Maconie argues that class is still the defining division of British society. He also reflects upon the north-south divide as he travels from the ex-industrial northern towns of Jarrow, Ferryhill (“a mining town with no pit”) and Barnsley, to the southern market towns and suburbs of Market Harborough and Edgware. With London receiving £5,000 more per head of capital investment than the north-east, it is no wonder that marginalised northern communities voted predominantly to leave the EU in 2016. In the aftermath of the closure of the mines and the emasculation of the trade unions by Margaret Thatcher in the 1980s, once cohesive communities have been dissolved and fractionalised. Wilkinson saw the impact that this dislocation had on Jarrow in 1936 and you can see it today in many towns across northern Britain. Mining communities in their heyday cultivated social bonds and a sense of intimacy that have since been eroded. Maconie recalls that in a conversation with a group of ex-miners, one of them could still remember the pit number of every single one of his fellow workers.

In 1936, Labour was so anxious to dissociate itself from what it considered to be communist hunger marches that it condemned the Jarrow Crusade. Two years earlier Ramsay McDonald, then leader of the National government, had urged Wilkinson to look at the bigger picture: “Ellen, why don’t you go and preach socialism, which is the only remedy for this?” Wilkinson viewed such a response as “sham sympathy”, devoid of human feeling and connection with the very people who sustained the life force of the Labour party. Yet simultaneously, she recognised that the poverty of her own constituency was part of a bigger picture that demanded urgent reform: “Jarrow’s plight is not a local problem … it is the symptom of a national evil.” The personal was political.

When Wilkinson and the rain-battered marchers arrived in London after 26 days on the road to present their petition to parliament, the Conservative prime minister, Stanley Baldwin, refused to meet them. Wilkinson was grief-stricken by the abandonment of her constituents by parliament and her party, and was seen “sobbing broken-heartedly” in a quiet street near Westminster.

The last survivor of the Jarrow march, Con Shiels, who died in 2012, said it “had made not one hap’orth of difference” and had been a waste of time. It may not have been a political victory, but it was a personal one; it re-established social bonds between people – the marchers and their communities at home. When Wilkinson returned to Jarrow, she was greeted by waves of cheering and triumphant crowds. As someone Maconie spoke to in a pub in Ferryhill recognised: “It achieved something in that we’re talking to you about it now.” And in talking about it by walking in their footsteps, by viewing the march through the filter of “the roads, tracks, streets and riverbanks they walked … the pews, pubs, cafes, and halls they visited”, Maconie’s book is not only a heartfelt tribute to Wilkinson and the marchers, but a reaffirmation of the role of the personal within the political, and a rallying call for anyone stirred by the story of Jarrow.

• Long Road from Jarrow: A Journey Through Britain Then and Now by Stuart Maconie is published by Ebury (£16.99).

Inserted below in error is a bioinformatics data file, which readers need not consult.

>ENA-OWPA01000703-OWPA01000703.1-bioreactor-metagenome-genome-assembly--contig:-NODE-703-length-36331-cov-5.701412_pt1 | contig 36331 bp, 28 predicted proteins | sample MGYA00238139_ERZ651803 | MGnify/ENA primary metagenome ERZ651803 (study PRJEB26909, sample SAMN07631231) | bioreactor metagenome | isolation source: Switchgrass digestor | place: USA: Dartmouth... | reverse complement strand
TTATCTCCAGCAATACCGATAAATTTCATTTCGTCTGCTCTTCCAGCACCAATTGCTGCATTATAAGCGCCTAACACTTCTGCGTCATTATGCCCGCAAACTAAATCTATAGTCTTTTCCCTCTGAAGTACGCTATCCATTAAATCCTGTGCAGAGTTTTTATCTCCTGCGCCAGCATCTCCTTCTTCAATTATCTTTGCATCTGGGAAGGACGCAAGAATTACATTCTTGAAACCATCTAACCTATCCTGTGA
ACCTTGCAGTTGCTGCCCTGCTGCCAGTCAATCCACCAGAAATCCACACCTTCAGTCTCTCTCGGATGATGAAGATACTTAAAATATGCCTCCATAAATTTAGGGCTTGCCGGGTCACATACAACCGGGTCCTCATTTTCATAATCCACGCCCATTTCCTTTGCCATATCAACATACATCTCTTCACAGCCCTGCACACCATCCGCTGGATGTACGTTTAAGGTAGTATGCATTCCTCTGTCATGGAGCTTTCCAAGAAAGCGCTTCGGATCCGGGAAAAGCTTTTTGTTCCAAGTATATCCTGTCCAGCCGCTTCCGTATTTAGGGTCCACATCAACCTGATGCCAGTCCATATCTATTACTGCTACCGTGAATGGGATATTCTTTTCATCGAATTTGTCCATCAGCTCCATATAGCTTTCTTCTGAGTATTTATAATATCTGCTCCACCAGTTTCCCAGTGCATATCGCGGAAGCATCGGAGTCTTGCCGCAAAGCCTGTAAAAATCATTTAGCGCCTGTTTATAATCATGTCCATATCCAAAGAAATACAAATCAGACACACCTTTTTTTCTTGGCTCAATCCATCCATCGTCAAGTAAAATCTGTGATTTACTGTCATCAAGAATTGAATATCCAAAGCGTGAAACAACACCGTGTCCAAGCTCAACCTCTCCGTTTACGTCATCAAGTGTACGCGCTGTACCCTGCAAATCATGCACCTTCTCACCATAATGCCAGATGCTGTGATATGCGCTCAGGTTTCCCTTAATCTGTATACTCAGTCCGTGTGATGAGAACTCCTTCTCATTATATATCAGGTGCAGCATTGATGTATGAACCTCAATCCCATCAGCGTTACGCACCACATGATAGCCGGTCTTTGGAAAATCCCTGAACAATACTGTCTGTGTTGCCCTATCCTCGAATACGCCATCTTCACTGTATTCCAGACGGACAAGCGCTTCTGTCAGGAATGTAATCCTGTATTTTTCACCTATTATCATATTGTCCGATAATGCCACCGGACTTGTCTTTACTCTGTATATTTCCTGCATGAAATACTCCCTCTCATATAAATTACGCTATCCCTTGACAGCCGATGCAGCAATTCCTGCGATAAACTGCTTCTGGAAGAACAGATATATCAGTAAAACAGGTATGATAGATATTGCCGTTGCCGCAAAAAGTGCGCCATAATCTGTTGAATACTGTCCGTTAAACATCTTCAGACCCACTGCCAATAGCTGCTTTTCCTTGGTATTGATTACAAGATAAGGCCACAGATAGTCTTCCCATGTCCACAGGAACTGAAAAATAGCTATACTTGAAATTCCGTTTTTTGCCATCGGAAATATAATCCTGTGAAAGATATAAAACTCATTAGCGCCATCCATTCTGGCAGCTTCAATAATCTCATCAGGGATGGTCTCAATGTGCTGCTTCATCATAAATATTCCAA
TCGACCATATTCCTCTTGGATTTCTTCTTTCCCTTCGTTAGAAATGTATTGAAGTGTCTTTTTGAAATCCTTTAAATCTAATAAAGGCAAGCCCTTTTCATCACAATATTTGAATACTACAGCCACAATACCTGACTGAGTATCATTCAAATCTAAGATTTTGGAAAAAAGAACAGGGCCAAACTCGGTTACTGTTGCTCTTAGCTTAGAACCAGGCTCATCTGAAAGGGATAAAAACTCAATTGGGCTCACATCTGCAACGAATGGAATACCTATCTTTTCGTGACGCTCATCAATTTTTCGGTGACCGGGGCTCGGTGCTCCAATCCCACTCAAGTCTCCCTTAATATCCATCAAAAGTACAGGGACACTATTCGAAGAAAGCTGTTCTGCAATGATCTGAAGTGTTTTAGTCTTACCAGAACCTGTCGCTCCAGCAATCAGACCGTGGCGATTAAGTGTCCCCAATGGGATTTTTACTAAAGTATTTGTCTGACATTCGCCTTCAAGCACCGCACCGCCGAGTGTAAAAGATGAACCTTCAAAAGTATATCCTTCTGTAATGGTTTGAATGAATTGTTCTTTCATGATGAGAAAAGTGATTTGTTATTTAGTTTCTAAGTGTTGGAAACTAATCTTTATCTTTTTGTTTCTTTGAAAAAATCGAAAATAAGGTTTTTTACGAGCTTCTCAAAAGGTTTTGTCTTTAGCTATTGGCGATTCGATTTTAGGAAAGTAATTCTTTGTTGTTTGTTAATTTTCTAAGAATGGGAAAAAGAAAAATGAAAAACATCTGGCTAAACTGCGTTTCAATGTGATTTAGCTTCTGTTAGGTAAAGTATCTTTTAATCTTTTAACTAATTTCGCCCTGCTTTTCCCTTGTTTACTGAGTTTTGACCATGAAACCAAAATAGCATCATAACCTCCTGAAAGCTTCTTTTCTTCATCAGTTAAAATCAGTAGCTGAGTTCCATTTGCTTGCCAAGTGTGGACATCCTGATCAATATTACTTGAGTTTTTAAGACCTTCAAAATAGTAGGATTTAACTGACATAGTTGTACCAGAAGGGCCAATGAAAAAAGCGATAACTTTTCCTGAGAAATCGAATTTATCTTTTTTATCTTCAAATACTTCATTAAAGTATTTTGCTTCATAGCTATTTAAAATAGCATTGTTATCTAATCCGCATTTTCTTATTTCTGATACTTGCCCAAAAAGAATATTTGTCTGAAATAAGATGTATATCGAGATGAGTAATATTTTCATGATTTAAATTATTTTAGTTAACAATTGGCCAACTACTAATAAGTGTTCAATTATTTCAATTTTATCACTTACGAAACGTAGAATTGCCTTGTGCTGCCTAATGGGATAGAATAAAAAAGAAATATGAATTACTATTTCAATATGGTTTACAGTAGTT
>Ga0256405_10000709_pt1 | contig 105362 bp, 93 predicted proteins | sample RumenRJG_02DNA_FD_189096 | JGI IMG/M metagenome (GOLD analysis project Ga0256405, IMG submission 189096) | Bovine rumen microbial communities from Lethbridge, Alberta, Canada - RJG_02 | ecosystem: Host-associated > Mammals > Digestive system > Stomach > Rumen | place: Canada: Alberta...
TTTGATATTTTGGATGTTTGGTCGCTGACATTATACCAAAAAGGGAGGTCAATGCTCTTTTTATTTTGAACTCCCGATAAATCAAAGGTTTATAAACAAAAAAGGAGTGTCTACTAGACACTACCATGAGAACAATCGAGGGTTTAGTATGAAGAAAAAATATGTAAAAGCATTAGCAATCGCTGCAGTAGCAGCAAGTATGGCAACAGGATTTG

Tuesday, 25 July 2017

John Heard RIP

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John Heard Obituary

Frank Black
25 July 2017

John Heard, who has been found dead in a hotel room after back surgery, is probably best known for his roles as the father in the Home Alone movies and as Tom Hank's adult rival in Big. In more recent years, his on-screen appearances have become marginalised, mixing 'guest star' roles in serviceable television shows like CSI Miami and The Chicago Code with awful cinemtaic fare like Sharknado.

A look at his whole career, however, reveals an extremely talented actor, initially on stage in controversial plays like Streamers and G R Point, before moving into film with Joan Micklin Silver's excellent Boston underground newspaper drama, Between the Lines in 1977. He played Jack Kerouac opposite Sissy Spacek and Nick Nolte in Heart Beat and followed it with one of his best roles as the obsessed alcoholic Vietnam veteran Alex Cutter in Ivan Passer's conspiracy noir, Cutter's Way, alongside Jeff Bridges; this was a film so imbued with the intelligence and ideals of late 60s - mid 70s American cinema that it comes as a shock to realise it was released in 1981. The studio originally wanted Richard Dreyfuss for the role and - allegedly - Passer went to see him as Iago in the Shakespeare in the Park production of Othello, but he was more impressed with Heard's portrayal of Cassio. The roles that followed varied from those obviously targeting box office success, like Big, to more mature fare, such as his excellent cameo as the mysterious bar owner in Martin Scorsese's underrated After Hours and Robert Redford's take on John Nichols' magic realist novel, The Milagro Beanfield War.

In latter years, good roles in good films were few and far between, but he was remarkable in Bernt Amadeus Capra's Mindwalk, a daring philosophical three-hander that is, in essence, a conversation about potential and perspectives on various social and political issues facing the world.

He had a long career in television too, from guest-starring in shows like The Equaliser to meatier roles such as Abe North in Dennis Potter's less than wonderful 1985 adaptation of F. Scott Fitzgerald's Tender is the Night for the BBC, where his performance was head and shoulders above anyone else's. His best role in recent years was surely as, Vin Makazian, the detective who was Tony's informant in The Sopranos - before he committed suicide during a bout of depression.

In 2008, he told 411Mania.com, "I think I had my time. I dropped the ball, as my father would say. I think I could have done more with my career than I did, and I sort of got sidetracked. But that's OK, that's all right, that's the way it is. No sour grapes. I mean, I don't have any regrets. Except that I could have played some bigger parts."